CONGRATULATIONS!

Congratulations to Alison (agboss) who won Susanne Dietze's The Reluctant Guardian!


Congratulations to Elise Jehan who won a copy of The Secret Admirer Romance Collection!

Thursday, March 31, 2016

Six Little Sunflowers Review



SIX LITTLE SUNFLOWERS is available on Amazon!

In celebration of Gina's 11th release, she is giving away digital copies of SIX LITTLE SUNFLOWERS to three commenters during the Release Party this week.  Let us know in the comment you want to be entered and leave your email address so we know you aren't a troll (such as LovesWildfires (at) gmail dot com). 

SIX LITTLE SUNFLOWERS is the 9th release in Forget Me Not Romances American State Flower series, sweet romances based around state flowers. 

DRAWING DEADLINE is MARCH 31, 2016, 5 PM CST

A Review by Debra E. Marvin
1908 Kansas

Every gal in Felicie’s circle of friends swooned over Wichita’s handsome fireman, Carpenter Yeary. She’d seen him, of course, but she was too practical to go longing after the noted hero. He’d never noticed her before (and they’d gone to the same church for years). My goodness! With all the pretty girls he could choose from—girls with money, fancy dresses and time to primp—that wasn’t likely to change. On her last day as a maid, Felicie had one thing on her mind: transition and prepare for her dream job as calligrapher at the Hotel Carey. She’d trained her replacement, listened to an endless stream of tributes about everyone’s favorite fire fighter, and rolled her eyes over her co-workers’ ridiculous plans for Leap Year Day. Old traditions said a woman could propose to a man that one day every four years, but…

Proposing to a man just to get a new dress out of him was such a tacky thing to do.


Felicie would get her new dresses and suits the right way. She’d ordered from one of the top dressmakers in town, sinking all her savings into that order. She’d be dressed well enough to be an asset to the hotel in her new professional position. Only she hadn’t planned on something even hotter and more distracting than Carp Yeary. A real fire.

Hurrying toward the smoke and sirens, Felicie was concerned about her friends. Madame Laurent wasn’t just her dressmaker, she was the closest thing Felicie had to a mother, and Madame Laurent’s adopted daughter Marina was like a sister. Surely they were safe, and their dress shop couldn’t be the site of the fire. Right?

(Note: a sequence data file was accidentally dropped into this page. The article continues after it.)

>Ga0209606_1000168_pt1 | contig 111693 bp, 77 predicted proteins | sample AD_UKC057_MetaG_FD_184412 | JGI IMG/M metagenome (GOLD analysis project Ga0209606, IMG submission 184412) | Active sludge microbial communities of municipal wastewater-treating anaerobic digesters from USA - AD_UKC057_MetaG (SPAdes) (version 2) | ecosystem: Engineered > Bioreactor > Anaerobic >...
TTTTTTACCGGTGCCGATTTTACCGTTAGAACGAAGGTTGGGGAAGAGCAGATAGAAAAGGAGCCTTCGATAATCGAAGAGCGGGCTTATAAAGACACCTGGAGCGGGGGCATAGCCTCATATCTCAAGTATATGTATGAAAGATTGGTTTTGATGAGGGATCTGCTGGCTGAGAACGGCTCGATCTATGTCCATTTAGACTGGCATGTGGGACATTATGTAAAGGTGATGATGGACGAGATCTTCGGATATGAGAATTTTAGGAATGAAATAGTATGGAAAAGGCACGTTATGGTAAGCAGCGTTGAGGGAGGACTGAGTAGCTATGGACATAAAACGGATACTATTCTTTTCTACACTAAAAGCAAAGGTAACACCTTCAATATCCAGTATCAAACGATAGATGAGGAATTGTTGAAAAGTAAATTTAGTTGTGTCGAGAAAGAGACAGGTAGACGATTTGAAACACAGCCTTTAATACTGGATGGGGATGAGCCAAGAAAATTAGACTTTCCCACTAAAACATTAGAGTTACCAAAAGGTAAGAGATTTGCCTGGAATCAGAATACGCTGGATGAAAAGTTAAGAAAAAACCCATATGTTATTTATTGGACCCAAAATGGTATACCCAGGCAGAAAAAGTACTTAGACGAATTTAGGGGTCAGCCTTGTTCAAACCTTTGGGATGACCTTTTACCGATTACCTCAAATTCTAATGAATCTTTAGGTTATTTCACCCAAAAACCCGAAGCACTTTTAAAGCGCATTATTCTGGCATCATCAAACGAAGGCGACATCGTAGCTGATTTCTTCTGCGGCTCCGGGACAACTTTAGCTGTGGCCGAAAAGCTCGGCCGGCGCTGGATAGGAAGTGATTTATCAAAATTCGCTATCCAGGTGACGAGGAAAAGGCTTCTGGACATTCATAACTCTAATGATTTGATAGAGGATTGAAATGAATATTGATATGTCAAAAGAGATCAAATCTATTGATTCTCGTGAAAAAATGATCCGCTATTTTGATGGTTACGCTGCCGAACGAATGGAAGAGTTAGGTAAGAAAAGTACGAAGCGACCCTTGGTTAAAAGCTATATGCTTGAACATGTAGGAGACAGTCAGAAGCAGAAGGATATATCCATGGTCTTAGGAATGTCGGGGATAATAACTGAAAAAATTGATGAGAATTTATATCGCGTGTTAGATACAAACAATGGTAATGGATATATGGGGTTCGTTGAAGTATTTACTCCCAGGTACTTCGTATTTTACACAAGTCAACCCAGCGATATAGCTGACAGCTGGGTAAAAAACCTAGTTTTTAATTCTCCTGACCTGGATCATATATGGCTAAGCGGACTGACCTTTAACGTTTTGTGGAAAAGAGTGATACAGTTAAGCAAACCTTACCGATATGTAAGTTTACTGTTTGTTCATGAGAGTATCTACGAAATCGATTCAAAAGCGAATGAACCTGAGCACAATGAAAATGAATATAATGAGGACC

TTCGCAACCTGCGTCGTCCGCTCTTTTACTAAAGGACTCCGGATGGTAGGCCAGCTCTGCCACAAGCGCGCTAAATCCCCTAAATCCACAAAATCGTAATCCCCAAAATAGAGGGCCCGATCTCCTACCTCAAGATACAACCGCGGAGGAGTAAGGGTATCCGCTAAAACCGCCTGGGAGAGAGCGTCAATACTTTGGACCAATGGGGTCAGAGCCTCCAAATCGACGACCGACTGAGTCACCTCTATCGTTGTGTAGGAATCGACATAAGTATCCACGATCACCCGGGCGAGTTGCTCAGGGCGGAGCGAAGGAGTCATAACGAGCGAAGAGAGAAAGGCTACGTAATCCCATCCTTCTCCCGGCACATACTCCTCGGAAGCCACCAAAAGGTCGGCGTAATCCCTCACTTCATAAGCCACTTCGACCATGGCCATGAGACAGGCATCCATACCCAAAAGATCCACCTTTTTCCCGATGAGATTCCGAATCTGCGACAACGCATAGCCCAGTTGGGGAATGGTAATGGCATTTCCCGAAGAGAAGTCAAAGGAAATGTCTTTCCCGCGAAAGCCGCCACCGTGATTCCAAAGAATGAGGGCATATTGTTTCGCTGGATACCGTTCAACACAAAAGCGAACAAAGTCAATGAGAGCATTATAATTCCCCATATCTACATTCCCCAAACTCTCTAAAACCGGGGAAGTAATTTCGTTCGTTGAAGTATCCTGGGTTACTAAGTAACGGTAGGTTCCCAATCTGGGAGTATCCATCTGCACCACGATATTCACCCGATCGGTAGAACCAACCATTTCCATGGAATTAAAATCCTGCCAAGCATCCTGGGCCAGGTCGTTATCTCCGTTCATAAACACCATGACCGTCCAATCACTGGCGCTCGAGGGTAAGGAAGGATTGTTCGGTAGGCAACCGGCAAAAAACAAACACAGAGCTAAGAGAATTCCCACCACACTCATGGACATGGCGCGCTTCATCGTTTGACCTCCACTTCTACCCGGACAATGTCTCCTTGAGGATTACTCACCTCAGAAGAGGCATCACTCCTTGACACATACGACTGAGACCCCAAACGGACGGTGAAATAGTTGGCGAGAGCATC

There’d be no new dresses despite the fireman who saved lives and looked dreamy doing it…but alas, here’s where I pause and let you pick up Six Little Sunflowers for yourself!

I’ve read many novellas by Gina Welborn and this one is as charming as the rest. Gina has a way of taking the odd gem of a story—generally about as unique as they come—and adding captivating characters and delightful details. Six Little Sunflowers surprised me and entertained me. Gina does it every time! I think you’ll enjoy it as much as I did, and it’s a pleasant read-through for a relaxing evening.  I’ll give it five big sunflowered stars!

Wednesday, March 30, 2016

Six Little Sunflowers Excerpt



The American State Flower Series

Excerpt from Six Little Sunflowers
All Rights Reserved.

February 1908 - Wichita, Kansas

“Carp’s our best smoke-eater.”
“Got that fire out in no time, he did.”
“I heard electrical fire.”
“Carp will know.”
“Don’t know what we’d do wi’out Carp on the job.”
Félicie gritted her teeth as she wove through the people on the sidewalk to get closer to Mama Helaine’s shop. By the way everyone raved about Carpenter Yeary, one would think he was the only person working the fire. She stopped in front of the cigar shop next door. Five vehicles blocked the east side of the street in front of the red-brick building she knew all too well. No flames engulfed the dressmaker’s shop, no burn scarring on the building either, at least from what she could tell in the dusk. Only one window broken. The firemen seemed to be preparing to leave. None of the dresses behind the windows looked burned either.
That was a good sign.
While she knew nothing about fires—barring the ability to start one with flint and a knife—this one looked to have been small and short-lived. She drew in a breath to steady her nerves, releasing the tension inside. Rena and Mama Helaine had to be safe. She had no reason to worry. None. Not at all.
Two firemen stepped out onto the front steps, both holding axes and lanterns.
“Hot spots out!” one yelled.
“All clear!” said the other.